The carbon isotope ratios of the soils indicated that in the time of Ardipithecus the landscape varied from woodland in the western part of the study zone to wooded grassland in the east. None of the Ardipithecus specimens were found in the grassy eastern part of the arc.
"Fossils of many species are common all the way across the landscape," Ambrose said. "But this species is missing in action from the east side of the distribution."
Isotopic analysis of teeth found on the site gave a more complete picture of the habitat of the animals that lived and died there, Ambrose said.
"The distribution of plant carbon isotope ratios conveniently separates out grasslands from forests," he said. "And it also separates out grazing animals, like zebras, from browsing animals that eat the leaves off of trees, like giraffes."
The distribution of the fossil browsers and grazers echoed that of the habitat, he said.
"On the west we find lots of Ardipithecus fossils and they're associated with a lot of woodland and forest animals," he said. "And then there's a break; Ardipithecus and most of the monkeys that live in trees disappear, and grass-eating animals become more abundant."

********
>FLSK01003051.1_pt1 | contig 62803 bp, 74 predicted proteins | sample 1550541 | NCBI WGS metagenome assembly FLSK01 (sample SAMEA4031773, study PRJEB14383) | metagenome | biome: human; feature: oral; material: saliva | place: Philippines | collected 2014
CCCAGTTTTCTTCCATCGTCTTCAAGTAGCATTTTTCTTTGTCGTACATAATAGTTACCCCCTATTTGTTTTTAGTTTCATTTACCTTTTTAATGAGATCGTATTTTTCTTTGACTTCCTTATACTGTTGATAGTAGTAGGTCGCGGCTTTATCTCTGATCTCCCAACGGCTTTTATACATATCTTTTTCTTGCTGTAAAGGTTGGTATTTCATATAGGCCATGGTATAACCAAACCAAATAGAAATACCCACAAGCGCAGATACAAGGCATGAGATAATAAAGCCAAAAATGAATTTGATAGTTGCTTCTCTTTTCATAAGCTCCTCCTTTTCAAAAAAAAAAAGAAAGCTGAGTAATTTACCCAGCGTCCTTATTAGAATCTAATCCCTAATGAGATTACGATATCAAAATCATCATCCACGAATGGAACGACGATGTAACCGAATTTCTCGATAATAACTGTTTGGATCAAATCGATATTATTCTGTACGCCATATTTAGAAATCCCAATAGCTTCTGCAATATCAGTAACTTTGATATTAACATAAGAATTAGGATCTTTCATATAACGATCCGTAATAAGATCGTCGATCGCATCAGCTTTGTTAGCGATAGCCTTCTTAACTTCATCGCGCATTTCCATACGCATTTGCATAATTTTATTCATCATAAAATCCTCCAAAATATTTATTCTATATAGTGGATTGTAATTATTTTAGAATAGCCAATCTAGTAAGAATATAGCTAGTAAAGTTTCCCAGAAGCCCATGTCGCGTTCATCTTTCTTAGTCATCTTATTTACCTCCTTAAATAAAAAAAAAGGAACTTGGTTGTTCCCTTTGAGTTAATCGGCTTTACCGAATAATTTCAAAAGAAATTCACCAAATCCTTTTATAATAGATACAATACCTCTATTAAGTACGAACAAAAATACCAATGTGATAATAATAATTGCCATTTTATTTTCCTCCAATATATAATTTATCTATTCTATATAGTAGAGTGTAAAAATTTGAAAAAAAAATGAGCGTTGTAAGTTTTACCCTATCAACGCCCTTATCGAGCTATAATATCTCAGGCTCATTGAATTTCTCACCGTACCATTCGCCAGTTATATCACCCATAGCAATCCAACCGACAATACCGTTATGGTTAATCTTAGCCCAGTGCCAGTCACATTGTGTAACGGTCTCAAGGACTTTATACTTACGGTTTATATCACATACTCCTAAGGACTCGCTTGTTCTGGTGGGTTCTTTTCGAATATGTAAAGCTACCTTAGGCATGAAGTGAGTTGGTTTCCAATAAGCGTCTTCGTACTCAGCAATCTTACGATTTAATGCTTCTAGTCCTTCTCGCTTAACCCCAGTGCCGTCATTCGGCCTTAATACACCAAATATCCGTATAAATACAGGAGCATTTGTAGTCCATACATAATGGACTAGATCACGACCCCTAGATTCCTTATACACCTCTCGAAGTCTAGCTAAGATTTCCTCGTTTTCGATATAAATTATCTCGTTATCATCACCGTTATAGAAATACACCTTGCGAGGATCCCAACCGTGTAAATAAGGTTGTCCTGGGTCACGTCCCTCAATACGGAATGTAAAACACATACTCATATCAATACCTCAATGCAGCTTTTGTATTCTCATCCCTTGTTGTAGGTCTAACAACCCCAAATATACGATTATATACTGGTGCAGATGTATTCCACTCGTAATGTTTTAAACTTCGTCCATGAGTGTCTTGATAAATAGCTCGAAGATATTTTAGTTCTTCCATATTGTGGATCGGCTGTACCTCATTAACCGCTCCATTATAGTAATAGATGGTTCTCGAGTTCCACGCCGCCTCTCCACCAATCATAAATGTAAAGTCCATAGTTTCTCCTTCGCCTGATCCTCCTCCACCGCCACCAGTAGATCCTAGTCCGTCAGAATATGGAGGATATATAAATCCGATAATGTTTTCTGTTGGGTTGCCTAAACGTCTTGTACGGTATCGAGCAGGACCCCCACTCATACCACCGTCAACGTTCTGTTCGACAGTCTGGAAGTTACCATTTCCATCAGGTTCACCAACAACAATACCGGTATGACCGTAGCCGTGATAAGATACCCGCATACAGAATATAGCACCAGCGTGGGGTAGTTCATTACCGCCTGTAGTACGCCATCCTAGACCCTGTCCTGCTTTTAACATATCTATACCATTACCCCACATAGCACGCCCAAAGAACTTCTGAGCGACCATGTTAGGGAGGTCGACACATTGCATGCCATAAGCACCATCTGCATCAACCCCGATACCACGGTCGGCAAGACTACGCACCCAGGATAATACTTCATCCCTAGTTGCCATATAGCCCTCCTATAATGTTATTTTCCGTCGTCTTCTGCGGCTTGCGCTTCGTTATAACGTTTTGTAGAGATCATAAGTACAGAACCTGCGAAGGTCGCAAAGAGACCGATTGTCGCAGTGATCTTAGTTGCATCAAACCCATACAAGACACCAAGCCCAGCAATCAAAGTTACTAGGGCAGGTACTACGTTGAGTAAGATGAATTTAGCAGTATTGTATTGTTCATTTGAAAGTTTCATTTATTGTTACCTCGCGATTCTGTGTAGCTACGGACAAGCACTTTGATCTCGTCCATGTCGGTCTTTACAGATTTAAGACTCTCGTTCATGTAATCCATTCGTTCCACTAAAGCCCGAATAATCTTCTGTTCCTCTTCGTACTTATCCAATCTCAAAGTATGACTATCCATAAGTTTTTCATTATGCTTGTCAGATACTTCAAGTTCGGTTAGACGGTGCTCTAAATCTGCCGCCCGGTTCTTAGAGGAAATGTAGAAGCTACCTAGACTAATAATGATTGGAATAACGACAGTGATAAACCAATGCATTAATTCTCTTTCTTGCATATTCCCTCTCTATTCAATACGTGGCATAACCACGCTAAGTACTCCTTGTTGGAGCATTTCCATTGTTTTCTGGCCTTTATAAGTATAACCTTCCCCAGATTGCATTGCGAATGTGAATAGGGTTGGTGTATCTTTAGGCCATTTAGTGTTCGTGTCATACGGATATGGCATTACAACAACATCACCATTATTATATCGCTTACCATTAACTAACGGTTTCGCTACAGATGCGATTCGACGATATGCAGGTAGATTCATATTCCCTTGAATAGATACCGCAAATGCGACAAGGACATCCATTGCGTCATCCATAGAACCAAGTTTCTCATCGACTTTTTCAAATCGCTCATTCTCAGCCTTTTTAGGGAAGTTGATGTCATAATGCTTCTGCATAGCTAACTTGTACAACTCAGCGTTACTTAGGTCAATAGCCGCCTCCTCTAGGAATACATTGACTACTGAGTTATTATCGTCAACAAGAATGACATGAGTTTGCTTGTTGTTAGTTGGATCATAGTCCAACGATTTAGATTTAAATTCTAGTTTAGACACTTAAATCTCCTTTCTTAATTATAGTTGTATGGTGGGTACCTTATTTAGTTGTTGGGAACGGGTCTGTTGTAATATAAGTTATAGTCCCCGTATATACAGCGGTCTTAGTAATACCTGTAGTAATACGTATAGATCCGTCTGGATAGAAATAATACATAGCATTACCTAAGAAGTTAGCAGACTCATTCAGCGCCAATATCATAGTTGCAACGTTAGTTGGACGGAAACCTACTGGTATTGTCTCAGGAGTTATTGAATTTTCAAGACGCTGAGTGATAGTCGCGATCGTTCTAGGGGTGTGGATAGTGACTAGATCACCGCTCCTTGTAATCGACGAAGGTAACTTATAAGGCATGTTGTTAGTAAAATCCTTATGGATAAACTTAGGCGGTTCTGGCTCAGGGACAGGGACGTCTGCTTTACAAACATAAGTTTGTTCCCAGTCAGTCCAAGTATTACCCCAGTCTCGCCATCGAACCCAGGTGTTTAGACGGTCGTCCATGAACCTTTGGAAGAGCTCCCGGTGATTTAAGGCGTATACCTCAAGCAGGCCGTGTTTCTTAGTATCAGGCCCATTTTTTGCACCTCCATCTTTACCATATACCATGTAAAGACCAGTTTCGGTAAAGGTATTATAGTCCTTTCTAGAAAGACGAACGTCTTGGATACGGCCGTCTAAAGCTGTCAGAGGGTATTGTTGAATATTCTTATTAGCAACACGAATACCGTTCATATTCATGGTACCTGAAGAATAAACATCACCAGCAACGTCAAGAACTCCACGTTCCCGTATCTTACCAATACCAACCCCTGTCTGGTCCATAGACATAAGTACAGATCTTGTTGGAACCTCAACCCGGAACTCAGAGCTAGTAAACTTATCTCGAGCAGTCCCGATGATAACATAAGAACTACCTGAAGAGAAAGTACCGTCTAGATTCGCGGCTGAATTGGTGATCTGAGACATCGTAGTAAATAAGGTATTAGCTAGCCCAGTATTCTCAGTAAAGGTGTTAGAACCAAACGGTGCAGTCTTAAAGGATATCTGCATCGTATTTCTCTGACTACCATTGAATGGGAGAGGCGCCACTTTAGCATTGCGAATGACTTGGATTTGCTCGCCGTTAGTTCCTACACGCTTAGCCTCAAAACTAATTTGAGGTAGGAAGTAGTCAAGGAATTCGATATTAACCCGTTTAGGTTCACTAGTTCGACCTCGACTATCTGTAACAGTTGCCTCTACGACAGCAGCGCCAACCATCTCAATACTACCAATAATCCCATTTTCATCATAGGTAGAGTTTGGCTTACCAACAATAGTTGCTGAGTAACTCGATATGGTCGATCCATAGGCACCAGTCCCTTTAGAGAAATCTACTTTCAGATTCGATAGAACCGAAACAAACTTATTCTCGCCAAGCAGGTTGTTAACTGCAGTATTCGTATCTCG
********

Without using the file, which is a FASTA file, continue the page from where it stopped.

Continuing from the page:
The carbon isotope ratios of the Ardipithecus teeth also tell the story of a woodland creature, he said.
"The diet of the Ardipithecus is much more on the woodland and forest side," he said. "It's got a little bit more of the grassland ecosystem carbon in its diet than that of a chimpanzee but much less than its fully bipedal savanna-dwelling descendents, the australopithecines."
This evidence, along with the anatomical studies indicating that Ardipithecus could walk upright but also grasped tree limbs with its feet, suggests that this early hominid took its first steps on two legs in the forest long before it ventured very far into the open grassland, Ambrose said.
|Contact: Diana Yates|
University of Illinois at Urbana-Champaign